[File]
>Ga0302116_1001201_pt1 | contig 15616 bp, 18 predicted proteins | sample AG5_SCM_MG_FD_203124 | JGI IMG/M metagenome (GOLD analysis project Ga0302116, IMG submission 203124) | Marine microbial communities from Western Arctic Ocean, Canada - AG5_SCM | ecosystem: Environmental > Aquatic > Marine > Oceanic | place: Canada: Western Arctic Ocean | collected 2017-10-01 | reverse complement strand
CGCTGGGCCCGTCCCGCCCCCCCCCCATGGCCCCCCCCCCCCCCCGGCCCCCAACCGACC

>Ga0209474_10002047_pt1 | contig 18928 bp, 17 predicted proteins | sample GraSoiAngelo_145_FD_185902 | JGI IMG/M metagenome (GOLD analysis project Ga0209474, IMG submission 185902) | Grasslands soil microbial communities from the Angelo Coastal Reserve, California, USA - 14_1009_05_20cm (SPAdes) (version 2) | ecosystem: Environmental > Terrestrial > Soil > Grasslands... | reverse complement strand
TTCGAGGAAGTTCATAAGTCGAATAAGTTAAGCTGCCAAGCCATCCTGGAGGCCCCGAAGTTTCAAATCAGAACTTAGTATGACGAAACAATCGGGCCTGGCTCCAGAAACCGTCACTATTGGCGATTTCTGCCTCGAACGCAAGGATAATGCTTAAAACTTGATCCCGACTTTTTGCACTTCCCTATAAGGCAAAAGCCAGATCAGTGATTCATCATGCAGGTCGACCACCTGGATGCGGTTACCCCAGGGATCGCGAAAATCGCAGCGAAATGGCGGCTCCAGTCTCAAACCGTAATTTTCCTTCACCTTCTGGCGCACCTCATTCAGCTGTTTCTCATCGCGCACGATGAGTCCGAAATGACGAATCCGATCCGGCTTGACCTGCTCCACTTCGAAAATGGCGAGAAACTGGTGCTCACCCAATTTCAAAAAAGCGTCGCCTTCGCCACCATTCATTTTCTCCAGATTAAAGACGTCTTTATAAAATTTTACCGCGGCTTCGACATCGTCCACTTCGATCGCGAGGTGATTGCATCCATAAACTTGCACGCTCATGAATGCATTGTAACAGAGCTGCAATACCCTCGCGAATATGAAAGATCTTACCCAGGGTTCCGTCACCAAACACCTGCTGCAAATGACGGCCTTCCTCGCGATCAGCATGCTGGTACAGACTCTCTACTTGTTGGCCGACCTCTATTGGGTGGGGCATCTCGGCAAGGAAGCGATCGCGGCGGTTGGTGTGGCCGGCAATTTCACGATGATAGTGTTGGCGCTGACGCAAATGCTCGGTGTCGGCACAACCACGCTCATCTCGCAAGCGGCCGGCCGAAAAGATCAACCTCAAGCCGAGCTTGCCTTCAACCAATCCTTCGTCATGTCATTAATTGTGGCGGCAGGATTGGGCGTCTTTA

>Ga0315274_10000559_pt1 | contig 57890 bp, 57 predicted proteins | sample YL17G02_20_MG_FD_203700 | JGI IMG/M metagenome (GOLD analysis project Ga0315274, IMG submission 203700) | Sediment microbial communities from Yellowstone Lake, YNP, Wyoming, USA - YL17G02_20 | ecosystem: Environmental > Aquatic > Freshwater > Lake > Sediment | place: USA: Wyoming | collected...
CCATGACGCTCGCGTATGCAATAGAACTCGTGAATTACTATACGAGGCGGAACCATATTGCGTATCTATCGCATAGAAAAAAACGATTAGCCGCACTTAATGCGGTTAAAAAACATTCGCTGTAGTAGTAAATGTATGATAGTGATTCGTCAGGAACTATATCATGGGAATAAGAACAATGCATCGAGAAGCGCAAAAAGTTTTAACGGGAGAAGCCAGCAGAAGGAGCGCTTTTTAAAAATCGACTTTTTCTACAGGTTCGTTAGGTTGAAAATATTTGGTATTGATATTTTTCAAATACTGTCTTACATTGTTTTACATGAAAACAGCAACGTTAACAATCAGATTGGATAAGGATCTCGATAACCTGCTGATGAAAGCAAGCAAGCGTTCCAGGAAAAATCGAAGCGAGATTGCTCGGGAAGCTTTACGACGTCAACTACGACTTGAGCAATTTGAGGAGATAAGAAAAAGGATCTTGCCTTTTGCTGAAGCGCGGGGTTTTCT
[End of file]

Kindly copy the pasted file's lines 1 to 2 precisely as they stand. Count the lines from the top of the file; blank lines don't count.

>Ga0302116_1001201_pt1 | contig 15616 bp, 18 predicted proteins | sample AG5_SCM_MG_FD_203124 | JGI IMG/M metagenome (GOLD analysis project Ga0302116, IMG submission 203124) | Marine microbial communities from Western Arctic Ocean, Canada - AG5_SCM | ecosystem: Environmental > Aquatic > Marine > Oceanic | place: Canada: Western Arctic Ocean | collected 2017-10-01 | reverse complement strand
CGCTGGGCCCGTCCCGCCCCCCCCCCATGGCCCCCCCCCCCCCCCGGCCCCCAACCGACC